31. Traditional Kitsch and the Janus-Head of Comfort.C. E. Emmer - 2014 - In Justyna Stępień (ed.), Redefining Kitsch and Camp in Literature and Culture. Cambridge Scholars Publishing. pp. 23-38.
    "C.E. Emmer’s article addresses the ongoing debates over how to classify and understand kitsch, from the inception of postmodern culture onwards. It is suggested that the lack of clear distinction between fine art and popular culture generates 'approaches to kitsch – what we might call 'deflationary' approaches – that conspire to create the impression that, ultimately, either 'kitsch' should be abandoned as a concept altogether, or we should simply abandon ourselves to enjoying kitschy objects as kitsch.' The author offers critical (...)
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  32.  42
    Initial segments of the degrees of unsolvability part II: Minimal degrees.C. E. M. Yates - 1970 - Journal of Symbolic Logic 35 (2):243-266.
  33. Phylogenetic structure of the prokaryotic domain : the primary kingdoms.C. R. Woese & G. E. Fox - 2014 - In Francisco José Ayala & John C. Avise (eds.), Essential readings in evolutionary biology. Baltimore: The Johns Hopkins University Press.
     
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  34. Expertise and the interpretation of computerized physiological data: Implications problems by experts and novices.E. Alberdi, J. C. Becher, K. Gilhooly, J. Hunter, R. Logie, A. Lyon, N. McIntosh & J. Reiss - 2001 - Cognitive Science 5:121-152.
  35. Macular pigment in families.E. C. Alexander & J. D. Moreland - 1996 - In Enrique Villanueva (ed.), Perception. Ridgeview. pp. 105-105.
     
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  36.  33
    Recursively Enumerable Sets and Retracing Functions.C. E. M. Yates - 1962 - Mathematical Logic Quarterly 8 (3‐4):331-345.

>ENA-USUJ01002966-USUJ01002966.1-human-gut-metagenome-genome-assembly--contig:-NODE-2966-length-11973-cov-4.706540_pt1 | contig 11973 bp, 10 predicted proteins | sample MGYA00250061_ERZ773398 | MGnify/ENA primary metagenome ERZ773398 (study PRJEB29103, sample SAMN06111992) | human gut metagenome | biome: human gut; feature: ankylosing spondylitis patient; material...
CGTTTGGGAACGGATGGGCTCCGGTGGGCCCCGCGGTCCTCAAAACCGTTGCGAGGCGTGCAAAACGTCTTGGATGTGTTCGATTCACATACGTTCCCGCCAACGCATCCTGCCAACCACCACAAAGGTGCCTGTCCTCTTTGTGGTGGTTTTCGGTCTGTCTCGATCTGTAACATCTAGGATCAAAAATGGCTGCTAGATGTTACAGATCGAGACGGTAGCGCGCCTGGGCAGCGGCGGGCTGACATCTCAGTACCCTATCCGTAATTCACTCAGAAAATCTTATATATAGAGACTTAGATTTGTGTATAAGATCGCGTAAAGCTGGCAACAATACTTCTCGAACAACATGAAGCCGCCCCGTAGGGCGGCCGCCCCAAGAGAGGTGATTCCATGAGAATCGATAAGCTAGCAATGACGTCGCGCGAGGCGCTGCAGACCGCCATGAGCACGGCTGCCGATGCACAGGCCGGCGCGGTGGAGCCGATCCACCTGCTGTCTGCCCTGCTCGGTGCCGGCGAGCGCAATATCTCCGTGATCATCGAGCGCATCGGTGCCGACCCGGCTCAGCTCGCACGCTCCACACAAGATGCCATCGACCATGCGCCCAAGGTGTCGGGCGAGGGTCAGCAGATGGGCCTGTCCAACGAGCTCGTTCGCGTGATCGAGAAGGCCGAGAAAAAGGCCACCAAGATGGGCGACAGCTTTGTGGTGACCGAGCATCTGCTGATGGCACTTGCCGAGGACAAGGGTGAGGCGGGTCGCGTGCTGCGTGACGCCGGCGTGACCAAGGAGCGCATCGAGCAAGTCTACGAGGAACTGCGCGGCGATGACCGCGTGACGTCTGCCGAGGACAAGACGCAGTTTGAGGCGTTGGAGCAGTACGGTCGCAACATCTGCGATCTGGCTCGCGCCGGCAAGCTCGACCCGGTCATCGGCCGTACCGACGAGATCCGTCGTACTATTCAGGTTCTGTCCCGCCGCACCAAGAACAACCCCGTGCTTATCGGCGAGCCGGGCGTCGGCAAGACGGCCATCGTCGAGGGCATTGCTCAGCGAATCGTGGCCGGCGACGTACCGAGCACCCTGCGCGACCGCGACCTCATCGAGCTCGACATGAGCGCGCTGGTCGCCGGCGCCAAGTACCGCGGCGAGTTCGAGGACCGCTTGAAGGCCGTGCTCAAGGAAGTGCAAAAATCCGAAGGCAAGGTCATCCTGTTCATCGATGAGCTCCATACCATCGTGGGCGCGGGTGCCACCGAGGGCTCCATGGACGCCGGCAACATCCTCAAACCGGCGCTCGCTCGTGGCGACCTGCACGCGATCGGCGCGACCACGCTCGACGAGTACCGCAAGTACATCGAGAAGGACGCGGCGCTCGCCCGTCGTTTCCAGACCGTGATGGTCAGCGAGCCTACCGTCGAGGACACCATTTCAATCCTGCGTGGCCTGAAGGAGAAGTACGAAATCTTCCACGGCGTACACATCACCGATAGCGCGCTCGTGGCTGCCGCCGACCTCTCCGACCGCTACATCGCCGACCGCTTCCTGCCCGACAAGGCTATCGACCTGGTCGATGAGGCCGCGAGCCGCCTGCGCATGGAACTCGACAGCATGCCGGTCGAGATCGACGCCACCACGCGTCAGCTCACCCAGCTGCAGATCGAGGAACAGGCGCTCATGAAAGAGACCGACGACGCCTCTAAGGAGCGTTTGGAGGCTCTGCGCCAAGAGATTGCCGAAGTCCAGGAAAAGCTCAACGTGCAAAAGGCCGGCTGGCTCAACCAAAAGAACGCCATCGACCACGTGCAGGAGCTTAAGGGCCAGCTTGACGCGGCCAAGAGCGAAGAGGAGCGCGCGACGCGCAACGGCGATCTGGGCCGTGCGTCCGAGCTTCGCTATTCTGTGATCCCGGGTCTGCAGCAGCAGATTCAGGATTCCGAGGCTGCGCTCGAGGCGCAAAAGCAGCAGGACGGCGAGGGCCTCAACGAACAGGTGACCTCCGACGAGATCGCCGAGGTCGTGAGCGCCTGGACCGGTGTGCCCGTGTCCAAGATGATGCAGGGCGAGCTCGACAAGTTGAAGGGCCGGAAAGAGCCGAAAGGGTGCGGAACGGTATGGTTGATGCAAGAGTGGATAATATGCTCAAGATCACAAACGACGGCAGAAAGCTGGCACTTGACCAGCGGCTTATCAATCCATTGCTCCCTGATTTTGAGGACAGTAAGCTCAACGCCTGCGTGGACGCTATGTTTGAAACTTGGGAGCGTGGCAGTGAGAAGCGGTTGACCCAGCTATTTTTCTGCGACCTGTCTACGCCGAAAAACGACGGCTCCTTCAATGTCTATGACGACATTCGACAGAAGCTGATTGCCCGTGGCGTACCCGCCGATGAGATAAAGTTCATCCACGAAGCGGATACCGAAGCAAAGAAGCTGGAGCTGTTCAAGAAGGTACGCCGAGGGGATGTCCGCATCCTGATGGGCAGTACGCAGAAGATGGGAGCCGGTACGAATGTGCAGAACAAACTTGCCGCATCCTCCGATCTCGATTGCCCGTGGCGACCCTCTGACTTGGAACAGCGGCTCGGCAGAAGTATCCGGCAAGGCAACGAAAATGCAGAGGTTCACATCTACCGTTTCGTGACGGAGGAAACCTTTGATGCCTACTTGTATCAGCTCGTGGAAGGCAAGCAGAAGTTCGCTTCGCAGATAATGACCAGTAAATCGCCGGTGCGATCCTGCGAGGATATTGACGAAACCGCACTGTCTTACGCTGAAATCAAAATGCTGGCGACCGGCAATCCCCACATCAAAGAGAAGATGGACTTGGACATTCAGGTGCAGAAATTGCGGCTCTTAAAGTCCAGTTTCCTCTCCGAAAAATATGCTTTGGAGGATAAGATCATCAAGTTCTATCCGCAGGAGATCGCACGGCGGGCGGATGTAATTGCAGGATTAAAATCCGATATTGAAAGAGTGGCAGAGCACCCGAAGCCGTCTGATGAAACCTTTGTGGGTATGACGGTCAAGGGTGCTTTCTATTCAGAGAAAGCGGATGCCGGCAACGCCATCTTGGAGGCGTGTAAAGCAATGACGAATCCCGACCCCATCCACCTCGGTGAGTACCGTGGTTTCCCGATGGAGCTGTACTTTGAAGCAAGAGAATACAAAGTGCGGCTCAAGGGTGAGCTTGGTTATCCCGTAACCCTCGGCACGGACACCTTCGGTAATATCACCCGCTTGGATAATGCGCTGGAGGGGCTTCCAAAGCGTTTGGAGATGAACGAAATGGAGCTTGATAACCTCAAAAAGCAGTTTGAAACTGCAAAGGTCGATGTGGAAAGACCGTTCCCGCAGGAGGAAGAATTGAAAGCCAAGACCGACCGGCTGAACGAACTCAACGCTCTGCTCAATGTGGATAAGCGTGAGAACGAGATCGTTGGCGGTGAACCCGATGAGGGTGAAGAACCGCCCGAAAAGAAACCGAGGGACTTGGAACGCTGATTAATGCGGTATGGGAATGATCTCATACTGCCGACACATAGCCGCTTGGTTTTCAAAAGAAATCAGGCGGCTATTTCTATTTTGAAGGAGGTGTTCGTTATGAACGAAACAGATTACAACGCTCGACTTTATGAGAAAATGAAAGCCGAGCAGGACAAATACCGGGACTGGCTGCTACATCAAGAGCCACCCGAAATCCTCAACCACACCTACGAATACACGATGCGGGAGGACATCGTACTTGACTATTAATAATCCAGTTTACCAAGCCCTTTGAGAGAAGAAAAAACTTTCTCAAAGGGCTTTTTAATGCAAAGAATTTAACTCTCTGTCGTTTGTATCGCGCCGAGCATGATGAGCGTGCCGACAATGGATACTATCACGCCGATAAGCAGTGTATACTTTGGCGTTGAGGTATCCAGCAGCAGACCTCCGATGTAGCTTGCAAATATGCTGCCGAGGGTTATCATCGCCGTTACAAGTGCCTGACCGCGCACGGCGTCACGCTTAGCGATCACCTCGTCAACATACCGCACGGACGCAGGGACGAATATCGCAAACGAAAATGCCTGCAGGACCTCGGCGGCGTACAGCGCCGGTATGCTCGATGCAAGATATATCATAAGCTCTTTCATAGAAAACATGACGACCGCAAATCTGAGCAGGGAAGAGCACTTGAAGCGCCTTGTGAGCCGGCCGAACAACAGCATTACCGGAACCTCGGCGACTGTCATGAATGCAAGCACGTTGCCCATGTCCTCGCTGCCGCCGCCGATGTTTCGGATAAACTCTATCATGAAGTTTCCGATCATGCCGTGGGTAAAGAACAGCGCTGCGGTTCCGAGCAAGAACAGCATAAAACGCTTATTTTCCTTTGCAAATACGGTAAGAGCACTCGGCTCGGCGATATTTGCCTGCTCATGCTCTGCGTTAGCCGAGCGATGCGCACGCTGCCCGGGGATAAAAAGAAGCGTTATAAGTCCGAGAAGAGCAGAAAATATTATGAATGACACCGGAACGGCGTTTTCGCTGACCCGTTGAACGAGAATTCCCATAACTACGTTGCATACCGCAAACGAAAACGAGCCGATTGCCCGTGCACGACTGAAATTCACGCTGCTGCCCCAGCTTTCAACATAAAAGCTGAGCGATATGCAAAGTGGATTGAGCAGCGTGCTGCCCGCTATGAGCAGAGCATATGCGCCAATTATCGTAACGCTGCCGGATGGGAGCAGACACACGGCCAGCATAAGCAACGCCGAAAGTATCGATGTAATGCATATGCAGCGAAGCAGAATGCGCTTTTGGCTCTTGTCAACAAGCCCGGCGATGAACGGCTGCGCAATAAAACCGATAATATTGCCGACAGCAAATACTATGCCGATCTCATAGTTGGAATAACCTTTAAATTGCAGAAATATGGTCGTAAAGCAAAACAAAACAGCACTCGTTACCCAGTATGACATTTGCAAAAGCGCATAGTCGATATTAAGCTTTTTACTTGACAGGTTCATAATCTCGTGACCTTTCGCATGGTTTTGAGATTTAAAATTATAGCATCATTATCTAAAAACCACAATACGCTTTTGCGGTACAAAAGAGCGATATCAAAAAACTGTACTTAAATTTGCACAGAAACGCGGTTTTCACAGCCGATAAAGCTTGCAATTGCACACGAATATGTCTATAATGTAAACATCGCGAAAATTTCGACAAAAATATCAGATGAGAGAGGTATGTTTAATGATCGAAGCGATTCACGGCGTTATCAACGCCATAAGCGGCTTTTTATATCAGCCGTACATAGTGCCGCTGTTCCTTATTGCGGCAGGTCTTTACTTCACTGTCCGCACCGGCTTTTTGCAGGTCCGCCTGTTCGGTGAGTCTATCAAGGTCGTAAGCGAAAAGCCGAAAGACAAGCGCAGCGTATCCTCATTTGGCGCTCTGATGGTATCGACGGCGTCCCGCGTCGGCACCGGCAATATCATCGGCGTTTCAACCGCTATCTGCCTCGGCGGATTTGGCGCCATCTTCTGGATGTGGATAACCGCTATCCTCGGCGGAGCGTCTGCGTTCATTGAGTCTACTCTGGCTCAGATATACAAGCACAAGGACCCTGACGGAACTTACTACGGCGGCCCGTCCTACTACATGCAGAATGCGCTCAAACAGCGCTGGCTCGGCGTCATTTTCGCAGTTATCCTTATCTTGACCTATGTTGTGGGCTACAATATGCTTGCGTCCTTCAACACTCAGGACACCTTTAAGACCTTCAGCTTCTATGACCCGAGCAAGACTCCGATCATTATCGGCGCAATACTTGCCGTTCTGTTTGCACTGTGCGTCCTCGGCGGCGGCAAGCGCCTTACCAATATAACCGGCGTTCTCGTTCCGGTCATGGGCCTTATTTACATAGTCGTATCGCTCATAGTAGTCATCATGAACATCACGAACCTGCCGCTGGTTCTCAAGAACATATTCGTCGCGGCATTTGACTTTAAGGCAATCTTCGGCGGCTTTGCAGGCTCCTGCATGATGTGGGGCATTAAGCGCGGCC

37. How to Help when it Hurts: ACT Individually (and in Groups).C. E. Abbate - 2020 - Animal Studies Journal 9 (1):170-200.
    In a recent article, Corey Wrenn argues that in order to adequately address injustices done to animals, we ought to think systemically. Her argument stems from a critique of the individualist approach I employ to resolve a moral dilemma faced by animal sanctuaries, who sometimes must harm some animals to help others. But must systemic critiques of injustice be at odds with individualist approaches? In this paper, I respond to Wrenn by showing how individualist approaches that take seriously the notion (...)
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  38.  31
    Recursively Enumerable Sets and Retracing Functions.C. E. M. Yates - 1962 - Mathematical Logic Quarterly 8 (3-4):331-345.
  39. 9/11 as Schmaltz-Attractor: A Coda on the Significance of Kitsch.C. E. Emmer - 2013 - In Monica Kjellman-Chapin (ed.), Kitsch: History, Theory, Practice. Cambridge Scholars Press. pp. 184-224.
    "The concluding chapter, penned by C. E. Emmer, both revisits and greatly expands upon disputations within the contested territory of kitsch as term and tool in cultural turf-war arsenals. Focusing on debates surrounding two visual responses to the terrorist attacks on September 11, 2001, Dennis Madalone's 2003 music video for the patriotic anthem 'America We Stand As One' and Jenny Ryan's 'plushie' sculpture, 'Soft 9/11,' Emmer utilizes these debates to reveal the coexisting and competing attitudes towards ostensibly kitschy objects and (...)
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  40.  53
    G. Kreisel. Some reasons for generalizing recursion theory. Logic colloquium '69, Proceedings of the summer school and colloquium in mathematical logic, Manchester, August 1969, edited by R. O. Gandy and C. E. M. Yates, Studies in logic and the foundations of mathematics, vol. 61, North-Holland Publishing Company, Amsterdam and London1971, pp. 139–198. [REVIEW]C. E. M. Yates - 1975 - Journal of Symbolic Logic 40 (2):230-232.